Words are inadequate to describe the life of Pastor Herman Otten of Trinity Lutheran Church in New Haven. This Sunday he will conduct his final service as the full-time, called pastor of Trinity Lutheran. He is stepping back from being a full-time pastor after 55 years of remarkable service to his church and congregation. He is 80 years old.

He informed his congregation a year ago that he would be stepping down from full-time service in 2013. Trinity is seeking his replacement.

Pastor Otten is an unusual man. Disciplined. Courageous. Fighter. Journalist. Athlete. Counselor par excellence. Tireless. Traditionalist. Scholar. Educator. Author. Deeply religious. Debater. Defender of the Bible. Talented. Founder of Camp Trinity. We could go on and on. Above all, he has been a dedicated shepherd of his congregation. His religion always came first.

Pastor Otten delivered God’s words to people of all faiths, especially when he visited nursing homes and hospitals. He made religious home visits. What he could accomplish in one day was remarkable. He would read a book overnight. He was fearless in speaking out and even in debating on a national level when it came to challenges to his fundamental religious beliefs. He never ever backed down from his religious convictions.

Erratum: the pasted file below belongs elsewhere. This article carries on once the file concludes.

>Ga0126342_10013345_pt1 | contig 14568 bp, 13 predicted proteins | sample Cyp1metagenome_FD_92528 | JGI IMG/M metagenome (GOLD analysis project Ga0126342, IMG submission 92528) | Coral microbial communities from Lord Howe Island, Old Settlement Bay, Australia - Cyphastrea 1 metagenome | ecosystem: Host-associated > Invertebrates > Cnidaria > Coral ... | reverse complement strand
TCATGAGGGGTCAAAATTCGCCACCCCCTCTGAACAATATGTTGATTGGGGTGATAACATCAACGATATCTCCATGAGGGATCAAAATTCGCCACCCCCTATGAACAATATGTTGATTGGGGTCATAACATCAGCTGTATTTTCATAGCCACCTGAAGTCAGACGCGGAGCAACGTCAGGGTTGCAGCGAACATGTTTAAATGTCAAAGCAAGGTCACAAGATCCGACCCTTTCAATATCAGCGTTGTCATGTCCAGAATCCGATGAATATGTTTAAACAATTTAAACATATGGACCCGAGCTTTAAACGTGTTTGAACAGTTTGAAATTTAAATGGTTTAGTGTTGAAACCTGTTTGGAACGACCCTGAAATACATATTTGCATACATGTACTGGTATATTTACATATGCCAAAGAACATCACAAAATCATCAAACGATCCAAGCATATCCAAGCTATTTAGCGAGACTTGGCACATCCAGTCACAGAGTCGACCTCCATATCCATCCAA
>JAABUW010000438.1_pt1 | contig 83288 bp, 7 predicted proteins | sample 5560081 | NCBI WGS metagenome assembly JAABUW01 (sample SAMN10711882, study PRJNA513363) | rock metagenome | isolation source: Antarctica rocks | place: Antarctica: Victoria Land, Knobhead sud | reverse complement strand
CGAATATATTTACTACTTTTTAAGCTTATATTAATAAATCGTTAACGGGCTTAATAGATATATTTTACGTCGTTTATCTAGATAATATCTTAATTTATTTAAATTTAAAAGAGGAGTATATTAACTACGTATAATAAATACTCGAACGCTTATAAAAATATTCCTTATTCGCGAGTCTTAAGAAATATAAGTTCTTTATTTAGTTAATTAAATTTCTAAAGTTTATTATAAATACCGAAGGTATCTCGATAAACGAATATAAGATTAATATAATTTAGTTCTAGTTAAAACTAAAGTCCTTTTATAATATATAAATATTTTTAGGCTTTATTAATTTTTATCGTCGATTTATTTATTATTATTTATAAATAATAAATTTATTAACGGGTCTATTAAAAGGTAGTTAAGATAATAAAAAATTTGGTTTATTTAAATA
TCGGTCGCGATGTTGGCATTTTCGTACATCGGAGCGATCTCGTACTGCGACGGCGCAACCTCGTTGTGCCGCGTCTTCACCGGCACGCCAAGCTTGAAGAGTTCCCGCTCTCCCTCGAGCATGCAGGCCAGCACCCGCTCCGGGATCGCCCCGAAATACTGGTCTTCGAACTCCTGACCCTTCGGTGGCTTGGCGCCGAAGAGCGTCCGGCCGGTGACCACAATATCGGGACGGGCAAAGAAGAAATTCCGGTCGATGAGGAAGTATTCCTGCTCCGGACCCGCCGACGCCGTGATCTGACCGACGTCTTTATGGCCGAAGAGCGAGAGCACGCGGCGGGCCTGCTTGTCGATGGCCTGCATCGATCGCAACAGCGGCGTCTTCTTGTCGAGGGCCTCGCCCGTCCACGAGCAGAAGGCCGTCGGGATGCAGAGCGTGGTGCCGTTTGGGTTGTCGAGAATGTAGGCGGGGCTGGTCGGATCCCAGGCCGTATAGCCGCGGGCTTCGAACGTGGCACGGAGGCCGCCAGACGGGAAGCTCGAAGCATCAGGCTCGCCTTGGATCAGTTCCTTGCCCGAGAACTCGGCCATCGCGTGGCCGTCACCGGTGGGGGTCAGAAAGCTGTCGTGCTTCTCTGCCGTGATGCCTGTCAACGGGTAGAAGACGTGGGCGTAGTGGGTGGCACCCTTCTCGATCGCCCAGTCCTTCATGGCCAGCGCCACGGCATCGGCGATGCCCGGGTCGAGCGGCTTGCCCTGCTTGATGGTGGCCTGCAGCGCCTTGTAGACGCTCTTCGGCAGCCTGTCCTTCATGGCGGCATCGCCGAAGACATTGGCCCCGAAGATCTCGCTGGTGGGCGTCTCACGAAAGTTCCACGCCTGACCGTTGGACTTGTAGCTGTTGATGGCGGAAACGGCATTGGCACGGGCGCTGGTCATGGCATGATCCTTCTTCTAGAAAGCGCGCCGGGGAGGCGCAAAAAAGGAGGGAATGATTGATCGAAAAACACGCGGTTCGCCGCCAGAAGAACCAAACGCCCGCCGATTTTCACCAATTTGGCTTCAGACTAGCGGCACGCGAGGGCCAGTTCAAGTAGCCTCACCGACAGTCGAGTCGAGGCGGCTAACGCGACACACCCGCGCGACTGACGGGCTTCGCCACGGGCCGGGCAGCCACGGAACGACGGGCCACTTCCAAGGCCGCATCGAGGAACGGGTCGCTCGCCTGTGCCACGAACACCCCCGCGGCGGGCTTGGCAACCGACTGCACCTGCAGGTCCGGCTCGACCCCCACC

He had talent as a baseball player, and in other sports, but his accomplishments as a runner and “iron man” competitor stood out. The Missourian has printed his weekly newspaper since the 1960s. He founded the Lutheran News, serving as publisher and editor. Later the name was changed to the Christian News. It has wide circulation. Through his newspaper and speaking engagements, he upheld the fundamental tenets of his faith. Needless to say, he was controversial at times in his spiritual crusades.

For years he would jog the 17 miles from his home at Camp Trinity, south of New Haven, to put his paper “to bed” every Thursday at The Missourian. He jogged in all kinds of weather.

This man of deep religious convictions set an example for all of us. To the editor of The Missourian, he is the most disciplined person we have ever known.